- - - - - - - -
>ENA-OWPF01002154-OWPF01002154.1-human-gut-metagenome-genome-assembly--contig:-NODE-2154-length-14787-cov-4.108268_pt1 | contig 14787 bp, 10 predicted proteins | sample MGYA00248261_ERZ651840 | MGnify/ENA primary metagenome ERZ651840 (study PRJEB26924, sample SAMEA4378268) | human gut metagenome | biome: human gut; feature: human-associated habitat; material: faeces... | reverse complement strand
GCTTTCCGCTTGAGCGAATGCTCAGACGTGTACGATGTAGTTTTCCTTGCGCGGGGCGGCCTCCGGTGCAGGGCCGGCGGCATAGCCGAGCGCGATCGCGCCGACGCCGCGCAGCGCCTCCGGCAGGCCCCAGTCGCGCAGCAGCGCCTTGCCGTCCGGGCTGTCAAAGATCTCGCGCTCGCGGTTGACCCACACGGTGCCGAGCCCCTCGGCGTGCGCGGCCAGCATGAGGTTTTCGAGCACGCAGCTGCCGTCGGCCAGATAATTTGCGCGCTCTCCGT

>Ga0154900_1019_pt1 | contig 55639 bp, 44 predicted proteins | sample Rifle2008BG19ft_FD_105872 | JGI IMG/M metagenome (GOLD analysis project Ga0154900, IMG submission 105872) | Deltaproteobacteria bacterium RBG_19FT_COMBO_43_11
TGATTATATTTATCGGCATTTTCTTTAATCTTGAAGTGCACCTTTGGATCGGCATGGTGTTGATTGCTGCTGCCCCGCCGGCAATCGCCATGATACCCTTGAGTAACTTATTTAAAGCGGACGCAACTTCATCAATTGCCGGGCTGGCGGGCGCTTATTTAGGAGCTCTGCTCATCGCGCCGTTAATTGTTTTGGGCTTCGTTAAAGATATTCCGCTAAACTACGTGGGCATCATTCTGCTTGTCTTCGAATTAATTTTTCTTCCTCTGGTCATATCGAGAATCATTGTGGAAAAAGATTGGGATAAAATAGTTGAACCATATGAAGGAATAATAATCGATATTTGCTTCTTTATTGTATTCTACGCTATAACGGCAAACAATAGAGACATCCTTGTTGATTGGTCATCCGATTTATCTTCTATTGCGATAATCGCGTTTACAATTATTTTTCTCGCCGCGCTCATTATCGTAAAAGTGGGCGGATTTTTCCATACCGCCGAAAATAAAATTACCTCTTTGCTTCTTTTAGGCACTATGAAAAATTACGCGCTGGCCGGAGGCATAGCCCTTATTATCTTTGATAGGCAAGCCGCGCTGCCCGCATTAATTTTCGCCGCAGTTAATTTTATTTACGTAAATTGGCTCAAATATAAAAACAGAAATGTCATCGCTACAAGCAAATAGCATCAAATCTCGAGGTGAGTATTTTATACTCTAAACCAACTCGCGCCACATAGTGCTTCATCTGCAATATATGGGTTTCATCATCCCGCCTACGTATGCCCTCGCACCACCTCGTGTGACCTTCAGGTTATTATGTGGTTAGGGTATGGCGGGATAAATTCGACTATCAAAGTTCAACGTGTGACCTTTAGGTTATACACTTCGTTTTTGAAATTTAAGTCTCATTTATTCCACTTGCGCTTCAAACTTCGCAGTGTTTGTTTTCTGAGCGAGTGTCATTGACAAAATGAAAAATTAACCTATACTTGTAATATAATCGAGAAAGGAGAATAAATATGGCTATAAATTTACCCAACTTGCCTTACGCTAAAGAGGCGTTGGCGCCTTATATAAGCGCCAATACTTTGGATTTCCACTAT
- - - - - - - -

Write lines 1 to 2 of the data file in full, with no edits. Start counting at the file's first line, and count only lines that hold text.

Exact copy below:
>ENA-OWPF01002154-OWPF01002154.1-human-gut-metagenome-genome-assembly--contig:-NODE-2154-length-14787-cov-4.108268_pt1 | contig 14787 bp, 10 predicted proteins | sample MGYA00248261_ERZ651840 | MGnify/ENA primary metagenome ERZ651840 (study PRJEB26924, sample SAMEA4378268) | human gut metagenome | biome: human gut; feature: human-associated habitat; material: faeces... | reverse complement strand
GCTTTCCGCTTGAGCGAATGCTCAGACGTGTACGATGTAGTTTTCCTTGCGCGGGGCGGCCTCCGGTGCAGGGCCGGCGGCATAGCCGAGCGCGATCGCGCCGACGCCGCGCAGCGCCTCCGGCAGGCCCCAGTCGCGCAGCAGCGCCTTGCCGTCCGGGCTGTCAAAGATCTCGCGCTCGCGGTTGACCCACACGGTGCCGAGCCCCTCGGCGTGCGCGGCCAGCATGAGGTTTTCGAGCACGCAGCTGCCGTCGGCCAGATAATTTGCGCGCTCTCCGT